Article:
VOX SANGUINIS. 1994; 67(4):377-81.As part of an effort to monitor the safety of global blood transfusion services, the World Health Organization circulates a questionnaire for use in a database on blood safety. In 1992, 67% of countries responding to the survey (100% of developed, 66% of developing, and 46% of less developed countries) were screening all blood donations for HIV antibodies and 87% of these countries (100% of developed, 92% of developing, and 63% of less developed countries) carried out supplementary testing to confirm positive results. All developed countries, 72% of developing, and 35% of less developed countries screen blood for hepatitis B surface antigen and 94%, 71%, and 48%, respectively, screen for syphilis. The primary reasons for inadequate blood testing are the cost of test kits and reagents and the unreliability of supplies. The proportion of safe donors is highest in systems where all donors are voluntary and nonremunerated--conditions that exist in 85% of developed countries but only 15% of developing and 7% of less developed countries. Blood safety would also be improved by more appropriate use of transfusions and the provision of alternatives such as saline and colloids. Other problems include insufficient blood supply (e.g., none of the less developed and only 9% of developing countries collect 30 units or more per 1000 population per year) and inadequate quality assurance in all aspects of preparatory testing.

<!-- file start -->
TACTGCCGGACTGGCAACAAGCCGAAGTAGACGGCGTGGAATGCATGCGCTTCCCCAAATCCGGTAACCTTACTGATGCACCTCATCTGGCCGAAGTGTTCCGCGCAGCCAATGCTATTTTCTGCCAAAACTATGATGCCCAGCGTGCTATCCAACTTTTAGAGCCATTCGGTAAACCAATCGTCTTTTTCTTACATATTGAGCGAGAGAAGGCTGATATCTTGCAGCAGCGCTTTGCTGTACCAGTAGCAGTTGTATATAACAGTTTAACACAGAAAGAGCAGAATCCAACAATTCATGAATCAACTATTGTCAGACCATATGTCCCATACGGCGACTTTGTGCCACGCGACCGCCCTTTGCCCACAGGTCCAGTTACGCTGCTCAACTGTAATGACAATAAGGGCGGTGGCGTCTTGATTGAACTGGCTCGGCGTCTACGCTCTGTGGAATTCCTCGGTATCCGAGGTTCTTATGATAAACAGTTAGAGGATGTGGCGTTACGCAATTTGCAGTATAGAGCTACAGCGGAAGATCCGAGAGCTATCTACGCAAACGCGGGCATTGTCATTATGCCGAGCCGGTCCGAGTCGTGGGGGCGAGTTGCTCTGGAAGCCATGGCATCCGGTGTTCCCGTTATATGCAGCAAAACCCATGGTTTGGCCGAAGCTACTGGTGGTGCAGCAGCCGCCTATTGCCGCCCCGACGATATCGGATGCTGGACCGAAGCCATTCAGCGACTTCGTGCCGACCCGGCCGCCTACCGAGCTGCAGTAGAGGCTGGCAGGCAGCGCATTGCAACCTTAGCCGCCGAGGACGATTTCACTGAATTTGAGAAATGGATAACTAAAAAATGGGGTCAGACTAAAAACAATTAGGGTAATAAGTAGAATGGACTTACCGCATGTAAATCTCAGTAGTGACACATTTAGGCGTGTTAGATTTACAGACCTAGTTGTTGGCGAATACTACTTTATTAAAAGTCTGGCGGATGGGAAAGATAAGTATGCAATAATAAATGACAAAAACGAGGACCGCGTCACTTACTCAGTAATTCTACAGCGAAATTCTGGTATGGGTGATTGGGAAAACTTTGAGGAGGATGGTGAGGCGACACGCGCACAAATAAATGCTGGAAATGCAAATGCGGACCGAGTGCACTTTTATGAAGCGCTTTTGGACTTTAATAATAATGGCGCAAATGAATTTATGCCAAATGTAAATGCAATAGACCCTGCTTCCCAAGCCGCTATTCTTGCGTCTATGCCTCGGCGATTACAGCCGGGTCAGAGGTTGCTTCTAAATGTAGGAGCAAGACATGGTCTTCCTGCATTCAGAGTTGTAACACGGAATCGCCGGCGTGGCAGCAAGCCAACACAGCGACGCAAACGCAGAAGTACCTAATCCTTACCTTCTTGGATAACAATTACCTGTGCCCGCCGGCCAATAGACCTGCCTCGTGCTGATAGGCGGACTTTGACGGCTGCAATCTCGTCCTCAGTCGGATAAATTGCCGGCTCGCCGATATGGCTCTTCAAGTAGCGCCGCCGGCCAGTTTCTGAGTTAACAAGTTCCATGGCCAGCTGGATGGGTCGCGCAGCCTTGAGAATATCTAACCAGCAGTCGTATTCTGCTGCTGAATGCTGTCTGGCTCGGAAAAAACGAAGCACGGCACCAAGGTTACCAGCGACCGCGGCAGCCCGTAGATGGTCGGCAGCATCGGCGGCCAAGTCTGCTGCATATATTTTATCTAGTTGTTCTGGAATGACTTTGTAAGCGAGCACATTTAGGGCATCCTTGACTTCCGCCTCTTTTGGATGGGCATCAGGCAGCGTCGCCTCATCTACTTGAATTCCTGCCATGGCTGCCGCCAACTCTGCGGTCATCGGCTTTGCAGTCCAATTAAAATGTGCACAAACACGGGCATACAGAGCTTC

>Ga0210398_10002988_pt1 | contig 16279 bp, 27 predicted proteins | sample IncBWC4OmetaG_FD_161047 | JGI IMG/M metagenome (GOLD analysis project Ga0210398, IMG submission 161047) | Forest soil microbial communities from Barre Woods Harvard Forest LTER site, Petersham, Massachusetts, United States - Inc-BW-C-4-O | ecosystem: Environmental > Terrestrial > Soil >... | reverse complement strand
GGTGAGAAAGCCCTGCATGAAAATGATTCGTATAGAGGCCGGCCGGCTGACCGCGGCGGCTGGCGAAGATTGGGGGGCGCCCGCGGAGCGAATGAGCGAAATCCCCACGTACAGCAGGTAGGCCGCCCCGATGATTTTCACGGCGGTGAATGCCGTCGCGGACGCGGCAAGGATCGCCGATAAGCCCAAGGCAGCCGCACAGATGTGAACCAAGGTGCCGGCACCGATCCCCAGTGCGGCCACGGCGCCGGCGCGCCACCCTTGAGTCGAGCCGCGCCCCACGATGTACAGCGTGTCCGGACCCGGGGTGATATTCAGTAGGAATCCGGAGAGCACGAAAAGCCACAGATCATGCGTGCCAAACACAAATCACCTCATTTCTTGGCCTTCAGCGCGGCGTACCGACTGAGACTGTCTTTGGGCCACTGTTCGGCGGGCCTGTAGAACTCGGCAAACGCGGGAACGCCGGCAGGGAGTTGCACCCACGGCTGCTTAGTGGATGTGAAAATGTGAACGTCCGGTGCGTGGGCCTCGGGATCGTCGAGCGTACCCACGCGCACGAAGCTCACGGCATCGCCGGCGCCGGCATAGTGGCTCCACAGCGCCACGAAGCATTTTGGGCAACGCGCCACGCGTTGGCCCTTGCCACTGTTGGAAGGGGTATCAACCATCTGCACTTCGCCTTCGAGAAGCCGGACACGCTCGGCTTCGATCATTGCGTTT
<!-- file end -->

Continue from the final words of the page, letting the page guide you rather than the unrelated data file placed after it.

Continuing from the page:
PEOPLE AND THE PLANET. 1997; 6(1):10-1.Dr. Nafis Sadik, Executive Director of the UN Population Fund, notes that in the wake of the 1994 International Conference on Population and Development (ICPD), governments have been persuaded to abandon demographic targets and instead set specific social goals such as reductions in maternal, child, and infant mortality, and improvements in education, especially for girls. Progress is being made with regard to health and education, with all countries having set target dates for the enrollment of all children in school. The meaning of basic health services for all remains unclear. Progress is also being made against female genital mutilation and sexual violence, and improving women's status and the delivery of reproductive health care. Most countries could, however, do a lot more, and greater public support and resources are needed for programs. India, Brazil, Egypt, and Peru are cited as examples of countries which have begun to change policy following the ICPD. Developing countries and donors, with the exception of the US in 1996, have made efforts to increase their levels of spending on reproductive health services; the US has reduced its aid budget by 35%.